- Most people can safely consume maltodextrin in moderate amounts.
- The FDA considers maltodextrin to be a safe food additive. It’s used as a thickener, filler, or preservative in many processed foods.
- Maltodextrin can cause spikes in your blood sugar because it has a high glycemic index. You may want to avoid maltodextrin if you have diabetes or insulin resistance.
Do you read nutrition labels before you buy? If so, you’re not alone. According to the 2014 Food and Drug Administration Health and Diet Survey, 77 percent of consumers check out the nutrition ingredients at least some of the time, especially when buying a new product. That’s a nearly 20 percent increase from the same survey in 2008. So interest in food ingredients among consumers seems to be on the rise.
Unless you’re a nutritionist or dietitian, reading nutrition labels will probably introduce you to numerous ingredients you don’t recognize. One ingredient you’ll encounter in many foods is maltodextrin. It’s a common additive in many processed foods, but is it bad for you? Or should you avoid it?
What is maltodextrin?
Maltodextrin is a white powder made from corn, rice, potato starch, or wheat. Even though it comes from plants, it’s highly processed. To make it, first the starches are cooked, and then acids or enzymes are added to break it down further. The resulting white powder is water-soluble and has a neutral taste.
Why is maltodextrin in your food?
Maltodextrin is generally used as a thickener or filler to increase the volume of a processed food. It’s also a preservative that increases the shelf life of packaged foods. It’s inexpensive and easy to produce, so it’s useful for thickening products like instant pudding and gelatins, sauces, and salad dressings. It can also be combined with artificial sweeteners to sweeten products like canned fruits, desserts, and powdered drinks. It’s even used as a thickener in personal care items like lotion and hair care products.
What is the nutritional value of maltodextrin?
Maltodextrin has 4 calories per gram — the same amount as sucrose, or table sugar. Like sugar, your body can digest maltodextrin quickly, so it’s useful if you need a quick boost of calories and energy. However, maltodextrin’s glycemic index is higher than table sugar, ranging from 106 to 136. This means that it can raise your blood sugar level very quickly.
Is maltodextrin safe?
The Food and Drug Administration has approved maltodextrin as a safe food additive. It’s included in the nutrition value of food as part of the total carbohydrate count. According to the Dietary Guidelines for Americans, carbohydrates should make up no more than 45-65% of your overall calories. Ideally, most of those carbohydrates should be complex carbohydrates that are rich in fiber, not foods that quickly raise your blood sugar.
If you have diabetes or insulin resistance, or if your doctor has recommended a low-carbohydrate diet, you should include any maltodextrin you eat in your total carbohydrate count for the day. However, it’s usually only present in food in small amounts, so it won’t have a significant effect on your overall carbohydrate intake.
When should you avoid maltodextrin?
The high glycemic index of maltodextrin means it can cause spikes in your blood sugar level, especially if it’s consumed in large amounts. Because of this, you may want to avoid maltodextrin if you have diabetes or insulin resistance.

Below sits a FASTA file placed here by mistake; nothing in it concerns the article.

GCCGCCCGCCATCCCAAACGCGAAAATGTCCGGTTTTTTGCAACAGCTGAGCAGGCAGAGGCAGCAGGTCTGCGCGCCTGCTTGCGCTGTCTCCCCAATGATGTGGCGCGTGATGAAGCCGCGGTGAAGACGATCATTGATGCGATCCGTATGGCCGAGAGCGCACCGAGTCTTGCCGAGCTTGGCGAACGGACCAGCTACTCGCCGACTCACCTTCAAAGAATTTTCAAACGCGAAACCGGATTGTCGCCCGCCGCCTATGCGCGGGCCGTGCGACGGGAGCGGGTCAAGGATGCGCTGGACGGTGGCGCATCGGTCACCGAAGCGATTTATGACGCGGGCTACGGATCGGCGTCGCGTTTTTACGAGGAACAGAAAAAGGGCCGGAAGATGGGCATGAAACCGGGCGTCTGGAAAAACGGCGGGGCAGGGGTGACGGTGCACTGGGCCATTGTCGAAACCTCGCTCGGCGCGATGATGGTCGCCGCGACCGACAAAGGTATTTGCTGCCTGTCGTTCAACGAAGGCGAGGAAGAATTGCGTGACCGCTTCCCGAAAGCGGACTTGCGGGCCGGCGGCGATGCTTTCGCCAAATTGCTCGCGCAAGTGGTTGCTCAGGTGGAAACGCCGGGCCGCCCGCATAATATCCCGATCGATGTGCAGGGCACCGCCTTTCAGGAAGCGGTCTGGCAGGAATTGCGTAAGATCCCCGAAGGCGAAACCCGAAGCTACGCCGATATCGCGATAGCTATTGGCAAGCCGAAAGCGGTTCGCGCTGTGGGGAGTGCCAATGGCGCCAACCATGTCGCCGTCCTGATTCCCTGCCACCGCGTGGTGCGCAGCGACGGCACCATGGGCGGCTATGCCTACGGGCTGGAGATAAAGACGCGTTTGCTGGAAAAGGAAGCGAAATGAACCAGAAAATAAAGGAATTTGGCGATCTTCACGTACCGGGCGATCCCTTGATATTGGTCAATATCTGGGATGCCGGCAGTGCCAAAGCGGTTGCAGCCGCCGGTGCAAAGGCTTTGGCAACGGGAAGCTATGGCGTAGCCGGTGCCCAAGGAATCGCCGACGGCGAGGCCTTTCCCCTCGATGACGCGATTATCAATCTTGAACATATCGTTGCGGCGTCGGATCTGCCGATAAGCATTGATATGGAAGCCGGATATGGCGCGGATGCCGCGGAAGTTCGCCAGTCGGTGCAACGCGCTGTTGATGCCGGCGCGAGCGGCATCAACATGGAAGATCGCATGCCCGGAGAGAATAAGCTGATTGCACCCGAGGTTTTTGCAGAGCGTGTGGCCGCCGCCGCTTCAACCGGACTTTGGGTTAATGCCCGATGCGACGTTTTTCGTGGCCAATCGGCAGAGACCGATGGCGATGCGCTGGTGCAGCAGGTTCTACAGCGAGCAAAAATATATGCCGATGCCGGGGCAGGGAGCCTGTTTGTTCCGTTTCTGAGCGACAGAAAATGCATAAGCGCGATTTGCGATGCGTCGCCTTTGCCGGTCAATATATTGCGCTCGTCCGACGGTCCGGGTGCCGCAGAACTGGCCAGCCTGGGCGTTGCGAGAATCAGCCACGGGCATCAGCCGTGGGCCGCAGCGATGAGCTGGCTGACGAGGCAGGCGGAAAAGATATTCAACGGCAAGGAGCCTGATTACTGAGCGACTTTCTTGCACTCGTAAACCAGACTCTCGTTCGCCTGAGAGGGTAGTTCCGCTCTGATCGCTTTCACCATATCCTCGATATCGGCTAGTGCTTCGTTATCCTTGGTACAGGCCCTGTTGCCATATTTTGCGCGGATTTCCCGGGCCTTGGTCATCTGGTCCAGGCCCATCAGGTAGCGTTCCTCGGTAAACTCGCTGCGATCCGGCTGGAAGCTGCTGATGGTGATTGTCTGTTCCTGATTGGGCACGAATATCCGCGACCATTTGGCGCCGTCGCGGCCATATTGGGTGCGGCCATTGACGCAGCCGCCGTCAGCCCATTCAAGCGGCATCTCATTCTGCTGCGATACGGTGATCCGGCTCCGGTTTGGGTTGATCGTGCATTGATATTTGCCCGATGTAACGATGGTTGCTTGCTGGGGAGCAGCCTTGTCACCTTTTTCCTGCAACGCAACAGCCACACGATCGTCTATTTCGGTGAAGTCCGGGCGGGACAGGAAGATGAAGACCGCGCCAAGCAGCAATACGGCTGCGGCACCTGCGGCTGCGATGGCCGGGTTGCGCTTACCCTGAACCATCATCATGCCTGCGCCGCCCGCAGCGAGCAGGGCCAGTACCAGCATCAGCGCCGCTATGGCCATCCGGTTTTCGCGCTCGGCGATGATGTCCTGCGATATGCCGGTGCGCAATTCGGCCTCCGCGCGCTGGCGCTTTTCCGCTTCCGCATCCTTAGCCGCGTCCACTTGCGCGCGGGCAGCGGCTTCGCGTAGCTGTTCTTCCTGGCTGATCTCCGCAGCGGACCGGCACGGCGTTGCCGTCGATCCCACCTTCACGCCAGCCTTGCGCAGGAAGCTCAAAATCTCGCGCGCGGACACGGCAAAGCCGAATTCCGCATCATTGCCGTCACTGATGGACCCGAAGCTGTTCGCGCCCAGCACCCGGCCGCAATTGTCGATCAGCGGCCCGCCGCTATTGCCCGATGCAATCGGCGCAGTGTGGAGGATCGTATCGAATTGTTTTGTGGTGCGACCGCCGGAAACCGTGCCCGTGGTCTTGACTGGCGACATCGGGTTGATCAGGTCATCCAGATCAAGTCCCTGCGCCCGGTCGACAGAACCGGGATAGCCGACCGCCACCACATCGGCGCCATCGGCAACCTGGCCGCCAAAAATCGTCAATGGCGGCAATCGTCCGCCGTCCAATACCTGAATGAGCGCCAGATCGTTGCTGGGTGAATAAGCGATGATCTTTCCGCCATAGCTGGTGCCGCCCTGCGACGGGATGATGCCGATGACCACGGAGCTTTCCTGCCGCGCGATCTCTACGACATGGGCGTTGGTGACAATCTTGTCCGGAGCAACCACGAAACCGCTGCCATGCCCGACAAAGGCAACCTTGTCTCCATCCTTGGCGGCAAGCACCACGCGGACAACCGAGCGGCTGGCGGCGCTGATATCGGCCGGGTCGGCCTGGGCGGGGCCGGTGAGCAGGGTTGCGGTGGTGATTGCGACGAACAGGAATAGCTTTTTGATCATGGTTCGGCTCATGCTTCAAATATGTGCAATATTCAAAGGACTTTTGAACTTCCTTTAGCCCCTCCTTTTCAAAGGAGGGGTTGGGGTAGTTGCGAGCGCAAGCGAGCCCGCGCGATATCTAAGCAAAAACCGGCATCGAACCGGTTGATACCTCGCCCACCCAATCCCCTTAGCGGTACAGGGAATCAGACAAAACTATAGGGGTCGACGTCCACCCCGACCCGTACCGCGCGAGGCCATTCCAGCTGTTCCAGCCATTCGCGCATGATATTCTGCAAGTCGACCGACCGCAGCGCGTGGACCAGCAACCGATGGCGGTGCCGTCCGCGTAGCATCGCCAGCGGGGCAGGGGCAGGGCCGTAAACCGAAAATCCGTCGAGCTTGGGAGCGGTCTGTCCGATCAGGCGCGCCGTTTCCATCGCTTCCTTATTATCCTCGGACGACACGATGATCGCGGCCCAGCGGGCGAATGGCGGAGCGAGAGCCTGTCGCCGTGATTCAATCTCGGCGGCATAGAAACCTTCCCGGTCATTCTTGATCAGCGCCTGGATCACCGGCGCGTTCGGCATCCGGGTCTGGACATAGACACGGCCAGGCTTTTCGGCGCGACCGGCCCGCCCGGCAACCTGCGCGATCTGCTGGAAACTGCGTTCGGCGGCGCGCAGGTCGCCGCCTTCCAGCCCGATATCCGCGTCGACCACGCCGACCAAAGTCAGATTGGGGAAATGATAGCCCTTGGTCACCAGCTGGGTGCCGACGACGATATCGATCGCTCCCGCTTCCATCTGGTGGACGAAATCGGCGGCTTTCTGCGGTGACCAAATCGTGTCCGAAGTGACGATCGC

Another reason to limit maltodextrin is to keep your gut bacteria healthy. According to a 2012 study published in PLOS ONE, maltodextrin can change your gut bacteria composition in a way that makes you more susceptible to disease. It can suppress the growth of probiotics in your digestive system, which are important for the functioning of your immune system. The same study showed that maltodextrin can increase the growth of bacteria such as E. coli, which is associated with autoimmune disorders like Crohn’s disease. If you’re at risk for developing an autoimmune or digestive disorder, then avoiding maltodextrin may be a good idea.
If you’re on a gluten-free diet, you may be concerned about maltodextrin because it has “malt” in the name. Malt is made from barley, so it contains gluten. However, maltodextrin is gluten-free, even when it’s made from wheat. According to the National Foundation for Celiac Awareness, the processing that wheat starches undergo in the creation of maltodextrin renders it gluten-free. So if you have celiac disease or if you’re on a GF diet, you can still consume maltodextrin.
Finally, because it’s often used as a cheap thickener or filler, maltodextrin is usually manufactured from genetically modified corn. According to the U.S. Food and Drug Administration, GMO corn is safe, and it meets all the same standards as non-genetically-modified plants. But if you choose to avoid GMO, that doesn’t mean you need to avoid all foods that contain maltodextrin — any food that’s labeled with the USDA 100% organic seal is also GMO-free.
Is maltodextrin ever good for you?
Because maltodextrin is a fast-digesting carbohydrate, it’s often included in sports drinks and snacks for athletes. For bodybuilders and other athletes trying to gain weight, maltodextrin can be a good source of quick calories during or after a workout. Since maltodextrin doesn’t use as much water to digest as some carbohydrates, it’s a good way to get quick calories without becoming dehydrated. Some research also shows that maltodextrin supplements can help maintain anaerobic power during exercise.
What’s the take home message?
Like sugar and other simple carbohydrates, maltodextrin can be part of a healthy diet, but it shouldn’t be the main course. As long as you limit it and other processed foods, and balance your diet with plenty of whole, fiber-rich foods, occasional intake of maltodextrin isn’t likely to steer your health off-course.